Tort reform is an ugly duckling that harbors the potential to severely
harm victims of
medical malpractice, by limiting the amount of money they may recover from injury lawsuits.

This hot button issue is making the rounds all across the nation. States
wanting to reduce the dollar amount of liability to plaintiffs in cases of
medical malpractice. In other words, promoting or passing legislation that protects doctors
from being fully accountable for their mistakes.

Imagine if you will a totally disabled woman, confined to a wheelchair
as the result of back surgery gone wrong, when her surgeon made a mistake
and cut through her spinal cord. Imagine this woman only being able to
recover $250,000.00 for her shattered life. How will she pay for her total
care for the rest of her life with $250,000? More to the point, the actual
award would be less than $250,000, to cover legal and other expenses,
which would leave the woman with virtually nothing. And yet, she is a
quadriplegic, thanks to a surgeon’s negligence. Is this justice?

If you’re saying “no,” then you get the idea of what
is behind tort reform. Many say it is a good thing to reduce frivolous
lawsuits. As any medical malpractice lawyer with a good number of years
of experience will assure you, medical malpractice cases that go to court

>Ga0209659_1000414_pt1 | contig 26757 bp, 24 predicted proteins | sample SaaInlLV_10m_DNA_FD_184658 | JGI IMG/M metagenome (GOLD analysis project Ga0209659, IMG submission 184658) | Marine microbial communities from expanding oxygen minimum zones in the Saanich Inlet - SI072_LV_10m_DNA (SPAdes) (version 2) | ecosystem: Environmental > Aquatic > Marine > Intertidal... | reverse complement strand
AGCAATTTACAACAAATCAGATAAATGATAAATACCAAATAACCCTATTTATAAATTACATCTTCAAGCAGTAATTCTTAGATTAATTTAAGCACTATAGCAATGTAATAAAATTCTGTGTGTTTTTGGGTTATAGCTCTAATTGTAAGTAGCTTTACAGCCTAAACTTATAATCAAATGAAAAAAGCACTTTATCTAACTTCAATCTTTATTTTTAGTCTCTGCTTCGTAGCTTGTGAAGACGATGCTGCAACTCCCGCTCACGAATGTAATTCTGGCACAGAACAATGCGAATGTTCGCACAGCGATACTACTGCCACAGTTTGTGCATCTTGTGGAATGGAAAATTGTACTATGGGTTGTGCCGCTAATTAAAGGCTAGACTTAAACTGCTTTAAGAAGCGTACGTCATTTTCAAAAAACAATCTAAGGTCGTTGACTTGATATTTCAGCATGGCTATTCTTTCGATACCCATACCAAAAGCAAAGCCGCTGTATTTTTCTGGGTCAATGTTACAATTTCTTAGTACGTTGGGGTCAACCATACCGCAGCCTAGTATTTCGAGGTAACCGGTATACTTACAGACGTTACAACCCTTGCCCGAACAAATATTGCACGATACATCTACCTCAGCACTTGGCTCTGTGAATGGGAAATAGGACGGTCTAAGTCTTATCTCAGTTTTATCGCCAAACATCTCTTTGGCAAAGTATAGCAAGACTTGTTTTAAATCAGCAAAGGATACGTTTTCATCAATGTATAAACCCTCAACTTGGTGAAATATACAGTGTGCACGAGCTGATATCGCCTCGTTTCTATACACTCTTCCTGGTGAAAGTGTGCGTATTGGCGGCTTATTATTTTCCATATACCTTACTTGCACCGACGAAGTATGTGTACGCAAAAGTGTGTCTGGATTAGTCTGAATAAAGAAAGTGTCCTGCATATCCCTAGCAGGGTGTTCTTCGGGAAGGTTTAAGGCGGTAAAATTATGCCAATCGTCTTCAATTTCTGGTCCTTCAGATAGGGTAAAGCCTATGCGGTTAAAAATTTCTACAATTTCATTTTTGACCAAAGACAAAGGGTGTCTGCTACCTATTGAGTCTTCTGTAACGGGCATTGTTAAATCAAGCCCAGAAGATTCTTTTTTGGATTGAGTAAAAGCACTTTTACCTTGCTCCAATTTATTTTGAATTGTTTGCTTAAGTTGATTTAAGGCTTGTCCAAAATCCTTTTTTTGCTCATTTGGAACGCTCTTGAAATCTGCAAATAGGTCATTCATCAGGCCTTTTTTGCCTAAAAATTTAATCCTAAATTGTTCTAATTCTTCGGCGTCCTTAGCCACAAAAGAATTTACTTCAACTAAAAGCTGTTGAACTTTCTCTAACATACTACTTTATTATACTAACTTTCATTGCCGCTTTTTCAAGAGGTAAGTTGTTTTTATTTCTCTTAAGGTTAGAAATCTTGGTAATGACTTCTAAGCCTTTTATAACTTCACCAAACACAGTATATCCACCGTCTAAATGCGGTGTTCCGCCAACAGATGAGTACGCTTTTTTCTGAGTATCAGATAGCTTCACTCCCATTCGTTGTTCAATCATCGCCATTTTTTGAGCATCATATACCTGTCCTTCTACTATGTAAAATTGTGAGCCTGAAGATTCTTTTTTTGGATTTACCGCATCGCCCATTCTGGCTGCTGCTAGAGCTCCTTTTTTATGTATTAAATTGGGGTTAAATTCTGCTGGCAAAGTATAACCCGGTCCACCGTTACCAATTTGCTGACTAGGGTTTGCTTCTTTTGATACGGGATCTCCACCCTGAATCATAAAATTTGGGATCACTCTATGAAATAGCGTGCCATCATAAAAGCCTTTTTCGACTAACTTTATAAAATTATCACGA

are anything but frivolous. In many of them, the lives and wellbeing of
a severely injured patient hangs in the balance. Could you carry on with
your life if you were disabled and had no money, and the doctor who harmed
you only paid $250,000, when caring for your disability may run into the millions?

It appears that there is a hint that at least one state. Oregon is re-thinking
its position on this controversial move, or at the very least, reconsidering
pushing such reform through. Whether that will mean they ultimately do
not introduce the bill or not isn’t clear. However, if there is
at least a pause from the pell mell rush to doing a deal and some sober
second thought, perhaps this will help reinforce the point of the true
injustice to the victims by capping med mal damage awards.

Oregon has a history of trying to introduce a bill that would cap non-economic
damages and one that would create a panel of experts to review pending
malpractice cases. Both of those bills died before they saw the light
of day. Unfortunately, there is still the prevailing attitude that if
there were such a law in place, it would reduce the costs of defensive
medicine and lower the cost of med mal insurance. Of course, there are
two sides to these issues and it largely depends on which side you are
on, as to which point of view you espouse. Sadly, no one is asking the
victims for their thoughts.

At some point, the powers that be will need to carefully listen to those
who have been victims of medical malpractice; those whose lives will never
be the same again. Why victimize them twice by not allowing them full
compensation for their injuries, caused by the negligence of a medical
professional?